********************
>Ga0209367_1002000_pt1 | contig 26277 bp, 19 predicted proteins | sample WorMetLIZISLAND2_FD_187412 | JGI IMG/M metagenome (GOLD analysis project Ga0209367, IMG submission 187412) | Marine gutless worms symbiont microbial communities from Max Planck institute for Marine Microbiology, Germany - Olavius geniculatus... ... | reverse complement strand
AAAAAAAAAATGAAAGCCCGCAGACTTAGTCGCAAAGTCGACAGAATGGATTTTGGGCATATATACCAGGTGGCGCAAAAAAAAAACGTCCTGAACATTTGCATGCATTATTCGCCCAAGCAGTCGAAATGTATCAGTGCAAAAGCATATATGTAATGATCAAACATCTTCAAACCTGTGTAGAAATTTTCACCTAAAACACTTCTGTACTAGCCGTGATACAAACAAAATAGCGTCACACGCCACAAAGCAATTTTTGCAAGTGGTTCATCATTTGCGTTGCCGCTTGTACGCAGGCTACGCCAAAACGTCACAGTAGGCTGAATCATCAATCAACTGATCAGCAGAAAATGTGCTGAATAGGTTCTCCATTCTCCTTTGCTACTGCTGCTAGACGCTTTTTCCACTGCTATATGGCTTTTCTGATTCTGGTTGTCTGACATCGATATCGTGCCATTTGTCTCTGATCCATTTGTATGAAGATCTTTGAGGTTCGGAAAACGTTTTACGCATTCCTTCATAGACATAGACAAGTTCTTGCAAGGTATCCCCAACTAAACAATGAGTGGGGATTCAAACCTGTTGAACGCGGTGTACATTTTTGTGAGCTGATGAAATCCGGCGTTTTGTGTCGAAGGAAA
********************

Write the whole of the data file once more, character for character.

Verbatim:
>Ga0209367_1002000_pt1 | contig 26277 bp, 19 predicted proteins | sample WorMetLIZISLAND2_FD_187412 | JGI IMG/M metagenome (GOLD analysis project Ga0209367, IMG submission 187412) | Marine gutless worms symbiont microbial communities from Max Planck institute for Marine Microbiology, Germany - Olavius geniculatus... ... | reverse complement strand
AAAAAAAAAATGAAAGCCCGCAGACTTAGTCGCAAAGTCGACAGAATGGATTTTGGGCATATATACCAGGTGGCGCAAAAAAAAAACGTCCTGAACATTTGCATGCATTATTCGCCCAAGCAGTCGAAATGTATCAGTGCAAAAGCATATATGTAATGATCAAACATCTTCAAACCTGTGTAGAAATTTTCACCTAAAACACTTCTGTACTAGCCGTGATACAAACAAAATAGCGTCACACGCCACAAAGCAATTTTTGCAAGTGGTTCATCATTTGCGTTGCCGCTTGTACGCAGGCTACGCCAAAACGTCACAGTAGGCTGAATCATCAATCAACTGATCAGCAGAAAATGTGCTGAATAGGTTCTCCATTCTCCTTTGCTACTGCTGCTAGACGCTTTTTCCACTGCTATATGGCTTTTCTGATTCTGGTTGTCTGACATCGATATCGTGCCATTTGTCTCTGATCCATTTGTATGAAGATCTTTGAGGTTCGGAAAACGTTTTACGCATTCCTTCATAGACATAGACAAGTTCTTGCAAGGTATCCCCAACTAAACAATGAGTGGGGATTCAAACCTGTTGAACGCGGTGTACATTTTTGTGAGCTGATGAAATCCGGCGTTTTGTGTCGAAGGAAA